Gold may surge to ₹40,000 per 10 gram by Diwali
Amid global growth concerns and heightened trade tensions between the US and China, gold prices might cross the ₹40,000 mark by Diwali, analysts have said
Amid global growth concerns and heightened trade tensions between the US and China, gold prices might cross the ₹40,000 mark by Diwali, analysts have said.
Typically, the demand for gold reflects the expectations about the future, the prices of the precious metal tends to rise amid uncertain economic situations or political upheaval.
Currently the October contract of gold was priced at ₹37,995 per 10 gram on the Multi-Commodity Exchange (MCX).
"Demand for the precious metal may slow down slightly owing to some easing in trade tension between US and China, but over the trend is negative. We see gold prices around ₹39,000 to 40,000 per 10 gram by Diwali, " said Anuj Gupta of Angel Broking.
Gupta explained that the gold prices were surging primarily owing to the decline in global growth rate.
Experts globally are also suggesting investments in gold and other precious metals amid these uncertain times as an insurance against economic uncertainty.
"We now recommend all investors have a full allocation to precious metal investments in their portfolio," said a Gohring and Rozencwajg report.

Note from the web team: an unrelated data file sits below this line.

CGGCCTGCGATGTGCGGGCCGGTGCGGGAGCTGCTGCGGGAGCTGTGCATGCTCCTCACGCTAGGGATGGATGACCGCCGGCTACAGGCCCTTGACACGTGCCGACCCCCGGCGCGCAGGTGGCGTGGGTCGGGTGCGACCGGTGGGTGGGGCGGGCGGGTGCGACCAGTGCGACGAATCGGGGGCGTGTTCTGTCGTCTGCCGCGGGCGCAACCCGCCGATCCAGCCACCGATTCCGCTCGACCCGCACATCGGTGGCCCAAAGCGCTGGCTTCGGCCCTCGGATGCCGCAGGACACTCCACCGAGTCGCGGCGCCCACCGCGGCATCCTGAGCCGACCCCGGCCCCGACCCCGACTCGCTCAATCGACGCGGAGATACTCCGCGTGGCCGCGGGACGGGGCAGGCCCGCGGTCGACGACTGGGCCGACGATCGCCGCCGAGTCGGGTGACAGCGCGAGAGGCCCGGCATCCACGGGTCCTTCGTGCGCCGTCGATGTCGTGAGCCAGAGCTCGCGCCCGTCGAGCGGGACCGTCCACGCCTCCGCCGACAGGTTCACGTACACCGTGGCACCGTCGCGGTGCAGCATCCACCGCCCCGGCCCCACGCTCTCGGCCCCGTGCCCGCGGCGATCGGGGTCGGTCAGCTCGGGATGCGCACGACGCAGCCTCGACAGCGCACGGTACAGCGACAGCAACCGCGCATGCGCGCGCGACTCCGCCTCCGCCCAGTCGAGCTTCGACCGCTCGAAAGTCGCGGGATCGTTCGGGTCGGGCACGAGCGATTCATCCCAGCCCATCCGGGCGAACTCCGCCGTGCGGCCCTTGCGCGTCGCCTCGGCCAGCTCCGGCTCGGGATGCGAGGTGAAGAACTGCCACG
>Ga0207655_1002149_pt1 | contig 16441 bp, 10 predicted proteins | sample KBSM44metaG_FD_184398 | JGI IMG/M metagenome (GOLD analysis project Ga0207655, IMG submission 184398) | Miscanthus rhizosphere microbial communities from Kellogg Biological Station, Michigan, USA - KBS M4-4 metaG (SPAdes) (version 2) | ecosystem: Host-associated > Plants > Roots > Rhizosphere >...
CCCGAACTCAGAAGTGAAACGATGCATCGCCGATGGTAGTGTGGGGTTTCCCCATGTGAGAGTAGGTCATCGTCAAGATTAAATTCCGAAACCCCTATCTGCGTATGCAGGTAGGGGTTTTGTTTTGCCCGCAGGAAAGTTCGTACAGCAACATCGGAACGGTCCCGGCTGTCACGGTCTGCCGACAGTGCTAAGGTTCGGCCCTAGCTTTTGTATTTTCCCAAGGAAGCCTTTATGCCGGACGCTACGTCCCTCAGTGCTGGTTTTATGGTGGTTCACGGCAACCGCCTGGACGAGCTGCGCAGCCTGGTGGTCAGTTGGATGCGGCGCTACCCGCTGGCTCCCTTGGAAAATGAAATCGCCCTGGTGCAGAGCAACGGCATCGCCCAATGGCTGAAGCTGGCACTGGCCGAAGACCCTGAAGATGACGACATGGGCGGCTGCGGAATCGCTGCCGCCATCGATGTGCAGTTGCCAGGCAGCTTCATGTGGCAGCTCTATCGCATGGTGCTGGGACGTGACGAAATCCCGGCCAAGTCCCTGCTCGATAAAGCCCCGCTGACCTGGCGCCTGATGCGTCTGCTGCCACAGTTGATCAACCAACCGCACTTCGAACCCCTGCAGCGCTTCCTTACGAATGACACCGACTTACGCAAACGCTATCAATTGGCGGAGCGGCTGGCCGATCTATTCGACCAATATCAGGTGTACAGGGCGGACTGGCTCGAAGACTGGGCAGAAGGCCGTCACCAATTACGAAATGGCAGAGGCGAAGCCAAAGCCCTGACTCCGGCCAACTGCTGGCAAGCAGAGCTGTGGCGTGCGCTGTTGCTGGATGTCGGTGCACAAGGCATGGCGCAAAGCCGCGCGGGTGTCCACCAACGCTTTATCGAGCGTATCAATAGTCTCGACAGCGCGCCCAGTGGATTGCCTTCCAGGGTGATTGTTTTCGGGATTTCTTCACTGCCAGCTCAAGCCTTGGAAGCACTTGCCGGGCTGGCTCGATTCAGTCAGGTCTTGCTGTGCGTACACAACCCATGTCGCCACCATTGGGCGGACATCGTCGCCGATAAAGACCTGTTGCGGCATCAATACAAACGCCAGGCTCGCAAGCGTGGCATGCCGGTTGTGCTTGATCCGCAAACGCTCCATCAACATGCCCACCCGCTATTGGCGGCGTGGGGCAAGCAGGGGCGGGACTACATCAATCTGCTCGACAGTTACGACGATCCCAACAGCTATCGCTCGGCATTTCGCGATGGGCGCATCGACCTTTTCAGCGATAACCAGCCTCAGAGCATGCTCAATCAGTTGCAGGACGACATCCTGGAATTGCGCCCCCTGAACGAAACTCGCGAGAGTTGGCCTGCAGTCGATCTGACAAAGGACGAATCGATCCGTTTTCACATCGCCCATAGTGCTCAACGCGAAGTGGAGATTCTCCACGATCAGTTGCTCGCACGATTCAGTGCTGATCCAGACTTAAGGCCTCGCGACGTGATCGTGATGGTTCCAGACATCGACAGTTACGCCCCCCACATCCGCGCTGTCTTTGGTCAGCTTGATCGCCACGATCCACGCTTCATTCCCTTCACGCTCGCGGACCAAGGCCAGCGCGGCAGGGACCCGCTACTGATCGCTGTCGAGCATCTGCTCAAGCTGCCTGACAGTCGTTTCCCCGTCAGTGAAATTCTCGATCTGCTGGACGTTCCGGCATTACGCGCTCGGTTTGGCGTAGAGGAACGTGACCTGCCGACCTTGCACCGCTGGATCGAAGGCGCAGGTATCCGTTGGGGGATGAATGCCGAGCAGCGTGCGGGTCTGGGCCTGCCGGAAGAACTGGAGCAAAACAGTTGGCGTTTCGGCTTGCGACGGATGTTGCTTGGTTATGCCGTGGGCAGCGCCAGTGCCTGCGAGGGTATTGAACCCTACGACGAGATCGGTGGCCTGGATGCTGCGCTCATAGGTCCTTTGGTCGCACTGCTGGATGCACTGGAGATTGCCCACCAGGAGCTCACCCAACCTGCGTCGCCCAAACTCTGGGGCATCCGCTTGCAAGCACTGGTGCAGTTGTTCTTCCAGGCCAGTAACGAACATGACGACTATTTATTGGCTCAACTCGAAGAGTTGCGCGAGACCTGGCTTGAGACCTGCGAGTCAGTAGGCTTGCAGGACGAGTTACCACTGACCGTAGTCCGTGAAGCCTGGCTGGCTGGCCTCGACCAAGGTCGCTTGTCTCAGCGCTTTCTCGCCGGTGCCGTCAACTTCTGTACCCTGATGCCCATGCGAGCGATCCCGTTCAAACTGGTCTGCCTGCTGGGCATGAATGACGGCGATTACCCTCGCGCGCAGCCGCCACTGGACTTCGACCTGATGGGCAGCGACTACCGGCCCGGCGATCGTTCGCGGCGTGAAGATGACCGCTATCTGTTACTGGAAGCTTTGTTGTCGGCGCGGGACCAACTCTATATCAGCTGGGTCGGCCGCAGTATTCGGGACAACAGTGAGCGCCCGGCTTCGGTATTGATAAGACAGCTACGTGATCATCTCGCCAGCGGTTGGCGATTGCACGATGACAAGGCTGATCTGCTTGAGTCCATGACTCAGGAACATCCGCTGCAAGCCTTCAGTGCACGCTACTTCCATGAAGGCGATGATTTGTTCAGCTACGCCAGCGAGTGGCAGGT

"We believe the bear market in gold has run its course and a new bull market has begun."
Lower interest rate by central banks and the ongoing trade dispute between the two biggest economies, the US and China, were supporting the gain in gold prices.
Besides, latest worry came over the recession warning via bond market. The inversion in the US bond yield hit levels last seen in 2007, just ahead of the global financial crises.
This came even as the US decided to defer the rise in trade tariffs it announced earlier as major export market showed renewed signs of weakness.
Europe's biggest economy, Germany, reported negative growth, hence nearing the risk of a recession. The UK had already reported a contraction in growth amid Brexit woes and China added fuel to fire after it released weaker than expected factory data.
Investment firm Morgan Stanley had said that if the trade war further soared via the US further raising tariffs on all goods imported from China to 25 per cent, "we would see the global economy entering recession in three quarters".